President Donald Trump said Sept. 21 that he will announce his nominee to replace deceased Supreme Court Justice Ruth Bader Ginsburg on Sept. 25 or Sept. 26.
The delay stems from a desire to wait until services happen for Ginsburg, whom he called "a legendary figure."
"I think it'll be on Friday or Saturday. And we want to pay respect; it looks like we will have services on Thursday or Friday," Trump said in a phone interview with "Fox & Friends."
"We should wait until the services are over for Justice Ginsburg."
"It's down to five and it could be any one of them," he said. "These are very qualified people, and no matter how you would look at it, these are the finest people in the nation."
Democrats want Trump to hold off on nominating Ginsburg's replacement, arguing that because the presidential election is just weeks away, it would be inappropriate.
“Under no circumstances should the Senate consider a replacement for Justice Ginsburg until after the presidential inauguration," Sen. Dianne Feinstein (D-Calif.), ranking member of the Senate Judiciary Committee, said in a statement.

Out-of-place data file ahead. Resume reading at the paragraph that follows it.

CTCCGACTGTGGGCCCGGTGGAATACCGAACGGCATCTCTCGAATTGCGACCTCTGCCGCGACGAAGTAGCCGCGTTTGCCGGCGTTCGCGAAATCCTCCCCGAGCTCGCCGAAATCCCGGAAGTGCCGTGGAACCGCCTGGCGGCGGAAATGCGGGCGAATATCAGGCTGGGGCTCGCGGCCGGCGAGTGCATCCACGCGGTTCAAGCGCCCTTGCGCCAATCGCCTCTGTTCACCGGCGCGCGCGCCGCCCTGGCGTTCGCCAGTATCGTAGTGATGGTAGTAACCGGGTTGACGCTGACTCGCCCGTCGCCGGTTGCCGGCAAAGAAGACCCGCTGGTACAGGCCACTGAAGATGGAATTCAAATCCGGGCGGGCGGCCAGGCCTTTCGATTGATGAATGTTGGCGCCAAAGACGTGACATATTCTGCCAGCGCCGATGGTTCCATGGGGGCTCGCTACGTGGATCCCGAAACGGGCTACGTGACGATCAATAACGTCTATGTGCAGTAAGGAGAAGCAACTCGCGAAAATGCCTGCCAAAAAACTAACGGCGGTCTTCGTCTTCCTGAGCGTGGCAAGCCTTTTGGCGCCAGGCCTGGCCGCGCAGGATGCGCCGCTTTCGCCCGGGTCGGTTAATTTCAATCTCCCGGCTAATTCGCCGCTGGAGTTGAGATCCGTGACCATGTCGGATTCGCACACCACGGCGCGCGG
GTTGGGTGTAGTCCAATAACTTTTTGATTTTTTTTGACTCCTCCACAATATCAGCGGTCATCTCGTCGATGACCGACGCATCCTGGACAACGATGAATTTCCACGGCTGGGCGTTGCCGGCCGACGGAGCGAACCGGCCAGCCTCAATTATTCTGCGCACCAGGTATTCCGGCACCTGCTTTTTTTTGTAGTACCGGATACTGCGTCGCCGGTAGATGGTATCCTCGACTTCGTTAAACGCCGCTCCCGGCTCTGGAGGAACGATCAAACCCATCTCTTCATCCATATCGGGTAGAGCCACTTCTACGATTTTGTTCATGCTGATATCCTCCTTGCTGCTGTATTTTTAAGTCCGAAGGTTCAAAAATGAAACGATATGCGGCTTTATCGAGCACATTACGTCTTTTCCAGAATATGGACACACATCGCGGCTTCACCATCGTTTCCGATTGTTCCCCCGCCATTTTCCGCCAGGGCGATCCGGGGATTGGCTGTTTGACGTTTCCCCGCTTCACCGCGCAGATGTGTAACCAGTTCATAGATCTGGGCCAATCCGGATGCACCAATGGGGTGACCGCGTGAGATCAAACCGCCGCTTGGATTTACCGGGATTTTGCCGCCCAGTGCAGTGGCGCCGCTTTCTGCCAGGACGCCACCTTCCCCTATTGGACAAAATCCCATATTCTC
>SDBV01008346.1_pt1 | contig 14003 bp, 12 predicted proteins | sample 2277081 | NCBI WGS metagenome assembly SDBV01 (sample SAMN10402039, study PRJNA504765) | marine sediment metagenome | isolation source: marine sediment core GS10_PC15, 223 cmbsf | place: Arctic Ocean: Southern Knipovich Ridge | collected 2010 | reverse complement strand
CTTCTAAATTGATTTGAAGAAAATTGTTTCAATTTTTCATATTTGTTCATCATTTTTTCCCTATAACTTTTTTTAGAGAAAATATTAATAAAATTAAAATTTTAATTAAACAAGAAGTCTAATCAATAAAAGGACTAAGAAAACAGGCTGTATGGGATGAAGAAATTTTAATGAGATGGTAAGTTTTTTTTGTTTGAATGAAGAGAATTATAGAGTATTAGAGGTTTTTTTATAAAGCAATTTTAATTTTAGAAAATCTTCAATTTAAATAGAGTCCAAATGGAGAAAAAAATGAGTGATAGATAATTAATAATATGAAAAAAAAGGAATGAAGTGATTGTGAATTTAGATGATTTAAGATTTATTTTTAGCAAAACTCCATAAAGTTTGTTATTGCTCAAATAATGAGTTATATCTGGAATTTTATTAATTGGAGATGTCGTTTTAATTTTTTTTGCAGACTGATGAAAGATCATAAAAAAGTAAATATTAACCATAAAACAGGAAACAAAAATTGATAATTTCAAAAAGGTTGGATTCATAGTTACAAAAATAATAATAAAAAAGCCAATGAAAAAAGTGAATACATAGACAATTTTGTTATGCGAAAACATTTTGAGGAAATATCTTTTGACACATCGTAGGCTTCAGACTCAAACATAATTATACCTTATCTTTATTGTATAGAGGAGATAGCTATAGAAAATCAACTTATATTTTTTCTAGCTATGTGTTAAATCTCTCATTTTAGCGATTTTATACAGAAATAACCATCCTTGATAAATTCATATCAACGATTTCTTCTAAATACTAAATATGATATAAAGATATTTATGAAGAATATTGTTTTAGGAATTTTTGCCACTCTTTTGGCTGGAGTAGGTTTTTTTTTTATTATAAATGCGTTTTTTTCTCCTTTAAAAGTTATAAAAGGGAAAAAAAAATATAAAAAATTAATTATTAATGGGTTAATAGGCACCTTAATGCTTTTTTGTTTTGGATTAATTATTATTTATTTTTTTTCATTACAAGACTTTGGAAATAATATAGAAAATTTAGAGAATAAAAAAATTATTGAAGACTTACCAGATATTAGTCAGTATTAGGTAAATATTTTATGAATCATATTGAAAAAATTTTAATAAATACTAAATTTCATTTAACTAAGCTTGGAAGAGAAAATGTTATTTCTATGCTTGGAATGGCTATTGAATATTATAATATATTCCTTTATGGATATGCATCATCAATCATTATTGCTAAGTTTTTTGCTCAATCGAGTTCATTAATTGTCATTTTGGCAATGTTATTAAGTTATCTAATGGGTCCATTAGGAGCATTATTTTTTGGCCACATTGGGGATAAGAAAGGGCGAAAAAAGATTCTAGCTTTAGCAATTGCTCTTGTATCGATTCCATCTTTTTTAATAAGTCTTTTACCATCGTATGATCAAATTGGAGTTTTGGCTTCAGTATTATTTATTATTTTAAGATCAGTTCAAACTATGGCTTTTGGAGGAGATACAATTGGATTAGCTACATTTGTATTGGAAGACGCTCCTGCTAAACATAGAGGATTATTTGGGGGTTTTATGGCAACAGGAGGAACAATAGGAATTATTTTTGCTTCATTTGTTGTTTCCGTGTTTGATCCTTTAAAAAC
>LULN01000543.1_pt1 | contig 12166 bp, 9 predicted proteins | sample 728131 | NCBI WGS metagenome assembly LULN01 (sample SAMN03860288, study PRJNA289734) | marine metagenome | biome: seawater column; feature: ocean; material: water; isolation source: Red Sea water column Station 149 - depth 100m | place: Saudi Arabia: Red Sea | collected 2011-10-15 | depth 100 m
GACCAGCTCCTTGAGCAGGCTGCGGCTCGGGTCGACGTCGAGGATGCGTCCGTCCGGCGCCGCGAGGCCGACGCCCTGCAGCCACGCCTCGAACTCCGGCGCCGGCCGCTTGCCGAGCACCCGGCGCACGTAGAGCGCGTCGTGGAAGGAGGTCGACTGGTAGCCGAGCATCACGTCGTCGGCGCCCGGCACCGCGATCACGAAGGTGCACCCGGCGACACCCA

Republicans, including Trump, say voters opted to keep the GOP with control of the Senate in the 2018 midterms, giving them the responsibility to nominate and confirm the president's nominee.
"We won the election and we have an obligation to what's right and act quickly," Trump said.
Ginsburg on her death bed reportedly told her granddaughter that she would prefer a new president nominate her replacement, appearing to refer to whoever won the upcoming election.
Asked about that wish, Trump said: "I don't know that she said that or was that written out by Adam Schiff and Pelosi and Schumer," he said, referring to Rep. Schiff (D-Calif.), House Speaker Nancy Pelosi (D-Calif.), and Senate Minority Leader Chuck Schumer (D-N.Y.).
Most of those on the shortlist have already gone through the Senate confirmation process for lower court positions, Trump said, which means a Supreme Court confirmation should happen quickly.
While most Republican senators have said they support Trump and McConnell, Sens. Susan Collins (R-Maine) and Lisa Murkowski (R-Alaska) have said they oppose moving to replace Ginsburg before the election.
Trump said their opposition will hurt them in reelection battles. Collins's seat is up for election this year while Murkowski's current term ends in 2022.
The president challenged the notion that swiftly approving a Ginsburg replacement would hurt senators facing tough reelection battles. He said he believes it will help them, along with the country.
"I'm very lucky," Trump said. "Because, rarely does a president have this opportunity to pick ... three. Some presidents never get to pick any."